How Agility Can Help Automakers Navigate Uncertain Times
Low gasoline prices mean cars are out and pickup trucks and SUVs are in—for now.
Ford is reallocating $7 billion from cars to build more sport utility vehicles (SUVs) and light trucks, while Fiat Chrysler Automobiles is expanding its Jeep SUV brand, and General Motors has closed five plants that produced conventional passenger cars.
As the annual North American International Auto Show opens in Detroit, car sales account for only one-third of the North American automobile market. SUVs have increased their market share by 11 percent in the past five years and pickup trucks by 3 percent, while sedans have dropped 10 percent. The U.S. offers an extreme example of the shift away from cars, but it’s happening worldwide as customers trade in their sedans for SUVs and crossovers.
So what would happen if gas prices suddenly increased?
Our research suggests that 15 to 20 percent of the light truck market—as many as 3.4 million vehicles—might swing back to cars if prices rise high enough. Will consumer tastes change, for instance, when more moderately priced options in electric vehicles become available in the United States over the next few years? Or when fully autonomous vehicles begin to hit the road in earnest sometime in the next decade? The answers are far from a slam-dunk, and automakers need a strategy to deal with the current level of market uncertainty.
Huge Market Uncertainty
U.S. automakers are entering an interim period in which they may have to wait for Americans to catch up with the Chinese and Europeans when it comes to their willingness to consider buying electric vehicles. This means that car companies will require two market strategies: long-term tactics, focused on new technologies like electrification and autonomy, and short-term tactics, based on remaining flexible and agile to accommodate a fluctuating market for their SUVs, pickup trucks and cars.
The transitional environment will favor companies with manufacturing processes and vehicle platforms that—like the consumer—can switch between product lines without missing a beat.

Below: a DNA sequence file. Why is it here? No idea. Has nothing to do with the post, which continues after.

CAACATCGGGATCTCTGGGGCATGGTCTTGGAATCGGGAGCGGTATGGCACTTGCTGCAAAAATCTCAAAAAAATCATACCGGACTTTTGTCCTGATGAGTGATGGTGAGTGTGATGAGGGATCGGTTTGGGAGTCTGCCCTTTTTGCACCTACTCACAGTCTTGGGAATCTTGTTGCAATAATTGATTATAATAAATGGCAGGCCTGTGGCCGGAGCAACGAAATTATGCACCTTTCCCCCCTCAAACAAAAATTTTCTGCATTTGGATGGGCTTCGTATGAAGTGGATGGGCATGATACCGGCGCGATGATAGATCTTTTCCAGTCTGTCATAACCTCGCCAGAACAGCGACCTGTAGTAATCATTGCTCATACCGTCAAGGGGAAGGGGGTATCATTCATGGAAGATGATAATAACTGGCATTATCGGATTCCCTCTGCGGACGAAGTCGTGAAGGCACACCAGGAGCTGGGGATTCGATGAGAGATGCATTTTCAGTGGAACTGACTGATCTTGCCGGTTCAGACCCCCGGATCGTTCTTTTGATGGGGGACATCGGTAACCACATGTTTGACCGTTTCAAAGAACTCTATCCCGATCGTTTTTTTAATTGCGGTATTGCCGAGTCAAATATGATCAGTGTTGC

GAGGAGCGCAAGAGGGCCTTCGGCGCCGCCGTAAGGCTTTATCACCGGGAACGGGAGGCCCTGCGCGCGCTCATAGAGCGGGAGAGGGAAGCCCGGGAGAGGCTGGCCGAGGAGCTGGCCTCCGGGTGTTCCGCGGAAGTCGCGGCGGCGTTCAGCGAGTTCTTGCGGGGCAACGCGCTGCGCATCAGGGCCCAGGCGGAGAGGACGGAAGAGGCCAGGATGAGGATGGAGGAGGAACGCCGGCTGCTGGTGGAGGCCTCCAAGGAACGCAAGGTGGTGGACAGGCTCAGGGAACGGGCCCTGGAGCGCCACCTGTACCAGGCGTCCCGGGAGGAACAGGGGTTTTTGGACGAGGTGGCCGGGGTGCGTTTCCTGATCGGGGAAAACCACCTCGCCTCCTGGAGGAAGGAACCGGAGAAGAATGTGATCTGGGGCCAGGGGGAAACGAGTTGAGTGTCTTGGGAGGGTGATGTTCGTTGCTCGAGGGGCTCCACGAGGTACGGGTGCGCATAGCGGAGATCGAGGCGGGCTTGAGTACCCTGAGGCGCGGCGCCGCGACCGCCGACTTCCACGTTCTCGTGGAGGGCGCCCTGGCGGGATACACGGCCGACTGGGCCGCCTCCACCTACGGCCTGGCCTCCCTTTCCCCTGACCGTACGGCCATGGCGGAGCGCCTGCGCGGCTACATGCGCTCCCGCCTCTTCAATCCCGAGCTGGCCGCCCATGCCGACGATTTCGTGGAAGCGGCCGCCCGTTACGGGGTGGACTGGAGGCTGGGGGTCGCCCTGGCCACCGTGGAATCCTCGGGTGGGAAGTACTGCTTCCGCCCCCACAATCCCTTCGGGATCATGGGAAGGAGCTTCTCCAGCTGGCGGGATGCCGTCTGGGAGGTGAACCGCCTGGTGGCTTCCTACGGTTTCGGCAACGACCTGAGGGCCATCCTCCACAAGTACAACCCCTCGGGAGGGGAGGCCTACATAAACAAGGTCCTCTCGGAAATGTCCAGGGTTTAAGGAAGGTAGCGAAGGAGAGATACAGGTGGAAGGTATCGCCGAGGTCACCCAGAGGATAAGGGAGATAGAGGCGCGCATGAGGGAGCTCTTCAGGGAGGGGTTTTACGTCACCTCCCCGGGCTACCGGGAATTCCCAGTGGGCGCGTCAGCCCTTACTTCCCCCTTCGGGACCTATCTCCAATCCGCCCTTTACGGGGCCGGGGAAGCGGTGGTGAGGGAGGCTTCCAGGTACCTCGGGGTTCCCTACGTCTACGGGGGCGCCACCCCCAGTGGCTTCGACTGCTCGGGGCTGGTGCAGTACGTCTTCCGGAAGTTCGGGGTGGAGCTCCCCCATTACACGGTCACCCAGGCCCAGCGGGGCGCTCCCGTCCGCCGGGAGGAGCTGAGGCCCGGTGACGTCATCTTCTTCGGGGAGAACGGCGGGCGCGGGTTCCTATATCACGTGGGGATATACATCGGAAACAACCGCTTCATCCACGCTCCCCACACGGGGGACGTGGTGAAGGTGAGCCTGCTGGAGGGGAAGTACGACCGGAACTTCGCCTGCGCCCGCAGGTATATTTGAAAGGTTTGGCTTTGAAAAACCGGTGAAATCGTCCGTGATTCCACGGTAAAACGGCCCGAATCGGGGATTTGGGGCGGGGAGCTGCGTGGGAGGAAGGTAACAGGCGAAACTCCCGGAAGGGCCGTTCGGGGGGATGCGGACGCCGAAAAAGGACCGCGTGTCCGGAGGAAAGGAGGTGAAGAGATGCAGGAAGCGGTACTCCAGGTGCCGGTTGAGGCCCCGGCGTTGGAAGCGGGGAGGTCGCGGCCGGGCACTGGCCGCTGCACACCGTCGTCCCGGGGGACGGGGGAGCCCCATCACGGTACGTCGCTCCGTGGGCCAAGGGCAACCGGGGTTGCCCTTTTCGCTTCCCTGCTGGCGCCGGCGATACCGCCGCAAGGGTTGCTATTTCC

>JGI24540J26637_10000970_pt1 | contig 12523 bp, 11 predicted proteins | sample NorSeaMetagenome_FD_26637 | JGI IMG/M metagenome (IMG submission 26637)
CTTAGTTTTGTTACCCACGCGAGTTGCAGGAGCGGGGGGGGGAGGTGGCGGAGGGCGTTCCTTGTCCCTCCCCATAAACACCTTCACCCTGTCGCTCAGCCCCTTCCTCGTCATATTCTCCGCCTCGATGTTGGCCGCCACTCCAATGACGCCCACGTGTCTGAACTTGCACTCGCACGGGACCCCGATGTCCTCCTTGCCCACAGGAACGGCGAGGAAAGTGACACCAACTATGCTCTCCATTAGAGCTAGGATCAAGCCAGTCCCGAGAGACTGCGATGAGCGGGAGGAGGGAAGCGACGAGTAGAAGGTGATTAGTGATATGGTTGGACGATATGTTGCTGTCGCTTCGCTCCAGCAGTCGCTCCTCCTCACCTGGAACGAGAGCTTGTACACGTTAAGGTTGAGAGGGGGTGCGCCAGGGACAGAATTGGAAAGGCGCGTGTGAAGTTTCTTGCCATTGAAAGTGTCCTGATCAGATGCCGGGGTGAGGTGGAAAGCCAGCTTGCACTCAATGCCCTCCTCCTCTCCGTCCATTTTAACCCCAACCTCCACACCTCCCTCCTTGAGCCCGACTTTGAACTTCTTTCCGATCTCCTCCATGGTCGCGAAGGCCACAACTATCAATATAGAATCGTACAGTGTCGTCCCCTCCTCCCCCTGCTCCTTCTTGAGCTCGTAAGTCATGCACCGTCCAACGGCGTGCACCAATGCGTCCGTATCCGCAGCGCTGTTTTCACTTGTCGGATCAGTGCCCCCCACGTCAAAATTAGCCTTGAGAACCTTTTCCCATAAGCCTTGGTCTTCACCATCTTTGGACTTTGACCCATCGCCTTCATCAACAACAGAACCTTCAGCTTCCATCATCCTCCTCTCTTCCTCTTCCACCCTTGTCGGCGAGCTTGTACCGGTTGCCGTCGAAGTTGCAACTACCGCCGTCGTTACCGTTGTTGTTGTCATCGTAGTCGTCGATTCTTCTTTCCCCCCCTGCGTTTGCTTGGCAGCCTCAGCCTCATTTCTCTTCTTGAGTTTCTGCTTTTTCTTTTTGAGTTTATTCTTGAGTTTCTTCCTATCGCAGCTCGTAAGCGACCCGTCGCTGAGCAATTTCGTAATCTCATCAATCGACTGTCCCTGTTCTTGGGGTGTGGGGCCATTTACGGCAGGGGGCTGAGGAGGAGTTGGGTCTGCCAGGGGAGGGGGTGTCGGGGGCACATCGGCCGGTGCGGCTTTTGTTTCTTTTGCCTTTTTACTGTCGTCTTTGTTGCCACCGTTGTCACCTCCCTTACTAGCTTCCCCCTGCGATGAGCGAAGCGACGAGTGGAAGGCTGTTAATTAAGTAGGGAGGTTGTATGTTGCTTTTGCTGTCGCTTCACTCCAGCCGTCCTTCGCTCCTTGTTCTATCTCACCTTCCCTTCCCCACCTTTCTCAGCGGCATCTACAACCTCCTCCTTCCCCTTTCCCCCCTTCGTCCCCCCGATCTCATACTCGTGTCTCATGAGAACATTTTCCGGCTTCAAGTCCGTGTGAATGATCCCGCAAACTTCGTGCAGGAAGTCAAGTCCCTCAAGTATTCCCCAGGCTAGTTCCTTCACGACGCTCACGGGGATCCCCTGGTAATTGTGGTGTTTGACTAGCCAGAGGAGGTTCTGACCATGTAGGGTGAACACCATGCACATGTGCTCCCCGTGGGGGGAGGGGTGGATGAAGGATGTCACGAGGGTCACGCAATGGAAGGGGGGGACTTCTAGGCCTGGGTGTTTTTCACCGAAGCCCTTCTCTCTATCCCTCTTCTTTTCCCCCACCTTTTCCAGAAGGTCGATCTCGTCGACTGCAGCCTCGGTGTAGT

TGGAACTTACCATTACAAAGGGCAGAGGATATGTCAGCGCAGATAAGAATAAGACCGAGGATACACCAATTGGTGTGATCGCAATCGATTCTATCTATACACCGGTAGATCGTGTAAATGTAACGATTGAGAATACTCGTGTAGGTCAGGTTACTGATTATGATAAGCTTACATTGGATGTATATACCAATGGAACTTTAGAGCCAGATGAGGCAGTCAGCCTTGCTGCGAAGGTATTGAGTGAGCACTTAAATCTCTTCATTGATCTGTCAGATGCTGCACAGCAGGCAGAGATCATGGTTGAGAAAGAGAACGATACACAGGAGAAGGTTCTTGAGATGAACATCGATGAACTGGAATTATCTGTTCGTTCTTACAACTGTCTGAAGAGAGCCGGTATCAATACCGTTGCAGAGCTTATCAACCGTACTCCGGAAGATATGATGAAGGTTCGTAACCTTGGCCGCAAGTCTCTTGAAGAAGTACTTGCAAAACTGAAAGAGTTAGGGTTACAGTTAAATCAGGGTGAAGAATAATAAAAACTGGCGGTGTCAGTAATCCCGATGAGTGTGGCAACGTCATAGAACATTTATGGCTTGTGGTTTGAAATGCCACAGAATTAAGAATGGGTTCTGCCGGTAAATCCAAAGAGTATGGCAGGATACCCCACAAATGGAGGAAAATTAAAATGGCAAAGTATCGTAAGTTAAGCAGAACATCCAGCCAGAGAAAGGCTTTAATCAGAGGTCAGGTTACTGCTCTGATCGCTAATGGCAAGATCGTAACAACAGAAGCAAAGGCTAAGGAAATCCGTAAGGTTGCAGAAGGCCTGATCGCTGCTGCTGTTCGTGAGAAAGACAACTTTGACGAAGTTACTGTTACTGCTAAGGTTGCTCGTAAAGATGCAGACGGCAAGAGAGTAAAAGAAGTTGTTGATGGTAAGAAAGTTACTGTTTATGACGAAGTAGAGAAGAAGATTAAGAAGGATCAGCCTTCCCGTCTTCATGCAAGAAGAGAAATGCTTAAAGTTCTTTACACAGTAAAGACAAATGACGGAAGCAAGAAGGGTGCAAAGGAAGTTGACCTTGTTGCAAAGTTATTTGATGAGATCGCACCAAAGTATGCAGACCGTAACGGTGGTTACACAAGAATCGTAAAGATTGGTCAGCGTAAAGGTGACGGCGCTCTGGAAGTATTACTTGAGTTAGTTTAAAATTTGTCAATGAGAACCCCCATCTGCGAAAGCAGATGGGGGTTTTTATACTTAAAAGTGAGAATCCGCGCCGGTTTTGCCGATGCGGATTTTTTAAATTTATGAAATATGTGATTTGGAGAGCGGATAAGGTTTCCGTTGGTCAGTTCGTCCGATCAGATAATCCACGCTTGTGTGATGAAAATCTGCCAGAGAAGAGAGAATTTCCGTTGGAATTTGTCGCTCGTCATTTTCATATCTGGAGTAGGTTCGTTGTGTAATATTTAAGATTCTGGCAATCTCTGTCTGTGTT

Agility Is Everything
With so many uncertainties—gas price fluctuations, new Chinese producers, trade conflicts, climate change regulation, and new technologies—the only way to avoid stranding investment capital may be to incorporate agility into every phase of production and design as a form of risk management.
One of the first things manufacturers can do to gain flexibility is increase the number of shared platforms across vehicle lines. Thanks to the blurring of historical distinctions between cars and light trucks—which now share powertrains widely across segments—that kind of manufacturing convergence is much more doable and more efficient for plants.
Shared platforms, used in various regions, also become a tool to limit the need for imports and exports. Given today’s uncertainty concerning global trade and tariffs, such a strategy could reduce the risks caused by policy changes.
Modular design strategies, which help to standardize the vehicle platform, offer the ability to build wider varieties of vehicle sizes and types on the same platform. Modular platforms can also help automakers minimize time-to-market and enable greater global reach across brands and entities within a company.
Modules can keep plant investment costs down during new model launches and make manufacturing processes more consistent and streamlined.
The 21st-century twist available with modular platforms is that they now can serve both light trucks and cars where, in the past, it was one or the other. For instance, Toyota has launched a next-generation, highly modular platform in one of its biggest plants in the U.S., which is currently only building cars.
The most flexible mass-market automakers have worked for years to develop the capability to build different products on the same line and then be able to move the production from line to line and plant to plant successfully and rapidly. This operational elasticity also allows automakers to address sudden customer demand by simply changing over a line. Long an industry leader in flexible manufacturing, Honda can build the Civic, CR-V crossover, and Acura RDX compact and MDX midsize crossovers at its East Liberty, Ohio, plant.
While many companies want to strengthen the links between product development and manufacturing, they are frequently vexed by the rising complexity, customization, and the fickleness of the buying public—a situation exacerbated by today’s shorter product life cycles and product portfolios that can include both traditional vehicles and electric vehicles.
In this environment, having manufacturing work together with design and development to overcome challenges will help firms become more agile while increasing quality and minimizing the impact launches have on productivity.
Each automaker will respond to risk differently, adopting modular platforms, consolidating product lines, or perhaps delaying action until the last minute. Whichever approach companies take, change is coming, and only those with agility baked into their production, design, and organization are likely to win in this uncertain new environment.